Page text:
Navajo Nation leaders slam Trump after racist “Pocahontas” comment


Navajo Nation leaders are not pleased with President Donald Trump’s insensitive and bigoted remarks directed at Sen. Elizabeth Warren (D-Mass.), referring to her as “Pocahontas” during an event intended to honor the Navajo Code Talkers, who helped the Allied forces win World War II.

“In this day and age, all tribal nations still battle insensitive references to our people. The prejudice that Native American people face is an unfortunate historical legacy,” Navajo Nation President Russell Begaye said of Trump’s remarks in a statement. 

On Monday the White House held an event to pay respect to the Navajo Code Talkers, with an Oval Office ceremony that took place, somewhat awkwardly, in front a portrait of a man famous for the genocide of Native Americans.

Just a few minutes into his remarks, the president couldn’t help but take a swing at Warren.

“You were here long before any of us were here,” Trump said. “Although we have a representative in Congress who they say was here a long time ago — they call her Pocahontas.”

Trump has repeatedly referred to Warren as “Pocahontas” in the past, in reference to her claim that she has Cherokee ancestors.

“Today’s careless comment from President Trump is the latest example of systemic, deep-seated ignorance of Native Americans and our intrinsic right to exist and practice our ways of life,” said Navajo Nation council delegate Amber Kanazbah Crotty in a separate statement.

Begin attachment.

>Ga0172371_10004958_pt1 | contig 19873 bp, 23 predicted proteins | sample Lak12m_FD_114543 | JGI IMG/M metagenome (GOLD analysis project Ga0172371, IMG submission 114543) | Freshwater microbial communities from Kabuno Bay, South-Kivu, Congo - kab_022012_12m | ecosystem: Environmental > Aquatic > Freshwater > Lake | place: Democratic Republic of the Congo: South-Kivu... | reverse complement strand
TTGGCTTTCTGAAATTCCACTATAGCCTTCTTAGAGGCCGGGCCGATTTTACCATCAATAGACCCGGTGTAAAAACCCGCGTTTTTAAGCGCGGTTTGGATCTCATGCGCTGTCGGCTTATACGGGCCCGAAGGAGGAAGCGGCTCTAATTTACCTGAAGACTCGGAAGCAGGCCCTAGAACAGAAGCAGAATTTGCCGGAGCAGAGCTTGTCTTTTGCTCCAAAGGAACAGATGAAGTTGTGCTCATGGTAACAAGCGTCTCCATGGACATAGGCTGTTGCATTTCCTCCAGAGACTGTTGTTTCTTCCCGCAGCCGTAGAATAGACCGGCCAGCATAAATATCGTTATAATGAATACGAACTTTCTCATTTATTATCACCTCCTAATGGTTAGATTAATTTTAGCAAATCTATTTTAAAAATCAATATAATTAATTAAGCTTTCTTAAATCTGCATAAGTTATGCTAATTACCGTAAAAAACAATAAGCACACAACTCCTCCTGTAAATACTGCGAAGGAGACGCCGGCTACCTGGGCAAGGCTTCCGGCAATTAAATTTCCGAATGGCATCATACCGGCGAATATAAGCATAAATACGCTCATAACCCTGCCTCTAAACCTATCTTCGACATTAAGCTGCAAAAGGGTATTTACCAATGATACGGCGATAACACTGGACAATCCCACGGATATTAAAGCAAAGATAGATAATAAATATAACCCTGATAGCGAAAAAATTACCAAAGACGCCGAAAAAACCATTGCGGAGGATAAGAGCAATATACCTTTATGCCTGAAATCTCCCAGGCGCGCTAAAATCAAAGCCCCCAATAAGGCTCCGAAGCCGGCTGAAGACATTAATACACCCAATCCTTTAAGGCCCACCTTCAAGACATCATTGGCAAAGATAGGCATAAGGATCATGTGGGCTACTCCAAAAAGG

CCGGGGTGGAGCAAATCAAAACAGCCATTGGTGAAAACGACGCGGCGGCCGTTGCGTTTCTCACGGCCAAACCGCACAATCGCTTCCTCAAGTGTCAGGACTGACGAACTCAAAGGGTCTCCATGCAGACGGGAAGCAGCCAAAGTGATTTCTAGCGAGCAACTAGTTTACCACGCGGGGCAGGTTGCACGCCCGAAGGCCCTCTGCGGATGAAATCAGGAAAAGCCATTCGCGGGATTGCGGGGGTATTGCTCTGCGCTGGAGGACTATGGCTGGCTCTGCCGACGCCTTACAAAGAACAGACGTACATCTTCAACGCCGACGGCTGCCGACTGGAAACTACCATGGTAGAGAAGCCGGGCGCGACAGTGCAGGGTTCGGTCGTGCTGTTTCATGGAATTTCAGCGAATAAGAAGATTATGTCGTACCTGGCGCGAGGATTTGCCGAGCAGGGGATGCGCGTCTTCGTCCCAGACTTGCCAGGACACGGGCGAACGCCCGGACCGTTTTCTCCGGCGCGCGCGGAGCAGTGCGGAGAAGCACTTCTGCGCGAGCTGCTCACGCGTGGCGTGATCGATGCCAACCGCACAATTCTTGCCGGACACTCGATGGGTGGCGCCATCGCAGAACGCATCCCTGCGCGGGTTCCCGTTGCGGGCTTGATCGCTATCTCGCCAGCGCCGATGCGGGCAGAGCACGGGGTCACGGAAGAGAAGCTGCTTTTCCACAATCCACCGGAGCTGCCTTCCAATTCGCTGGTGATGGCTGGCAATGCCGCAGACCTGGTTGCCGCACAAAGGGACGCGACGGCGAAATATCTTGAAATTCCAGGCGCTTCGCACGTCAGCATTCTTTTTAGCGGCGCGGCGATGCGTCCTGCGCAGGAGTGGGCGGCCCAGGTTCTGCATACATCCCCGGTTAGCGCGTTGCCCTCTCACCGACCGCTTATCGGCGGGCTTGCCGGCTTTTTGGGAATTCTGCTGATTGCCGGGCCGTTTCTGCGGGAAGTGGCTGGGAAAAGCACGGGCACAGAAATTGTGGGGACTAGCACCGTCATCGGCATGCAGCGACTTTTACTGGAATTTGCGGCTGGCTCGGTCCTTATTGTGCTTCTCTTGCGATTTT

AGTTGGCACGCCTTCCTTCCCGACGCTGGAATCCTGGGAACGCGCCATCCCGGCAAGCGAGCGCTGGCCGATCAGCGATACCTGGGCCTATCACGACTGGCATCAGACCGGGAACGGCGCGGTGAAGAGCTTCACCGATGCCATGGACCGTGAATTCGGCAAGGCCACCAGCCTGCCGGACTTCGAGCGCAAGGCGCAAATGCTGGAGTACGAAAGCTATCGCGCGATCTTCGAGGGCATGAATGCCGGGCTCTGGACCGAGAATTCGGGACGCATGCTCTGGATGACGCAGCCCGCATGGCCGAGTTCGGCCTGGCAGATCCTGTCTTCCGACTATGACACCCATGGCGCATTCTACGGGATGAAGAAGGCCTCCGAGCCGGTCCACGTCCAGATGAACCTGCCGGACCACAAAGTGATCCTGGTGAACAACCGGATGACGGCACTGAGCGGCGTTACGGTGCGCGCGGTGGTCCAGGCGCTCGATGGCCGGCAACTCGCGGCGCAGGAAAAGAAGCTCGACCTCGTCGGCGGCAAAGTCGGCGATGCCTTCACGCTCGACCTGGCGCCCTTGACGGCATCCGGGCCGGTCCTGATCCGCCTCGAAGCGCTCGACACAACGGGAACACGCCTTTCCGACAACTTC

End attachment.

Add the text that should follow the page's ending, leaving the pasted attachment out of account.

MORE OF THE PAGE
“The intentional disregard of the historical trauma of Pocahontas as a sexual assault survivor directly resulting from colonization is disturbing,” she added.

Crotty also called out White House press secretary Sarah Sanders for her “flat-out denial of this racial slur” and for “dismissing the tangible and egregious impact pejoratives have on Indigenous people.” Sanders had dismissed the notion that Trump’s remark was a racial slur at a press conference on Monday afternoon.

“The reckless appropriation of this term is deeply offensive and dangerous to the sovereignty and identity of our peoples. Such rhetoric is damaging, and it [is] a serious infringement of our right to live as Native Americans,” Crotty continued.

“The Navajo Code Talkers are not pawns to advance a personal grudge, or promote false narratives. Such pandering dishonors the sacrifice of our national heroes.”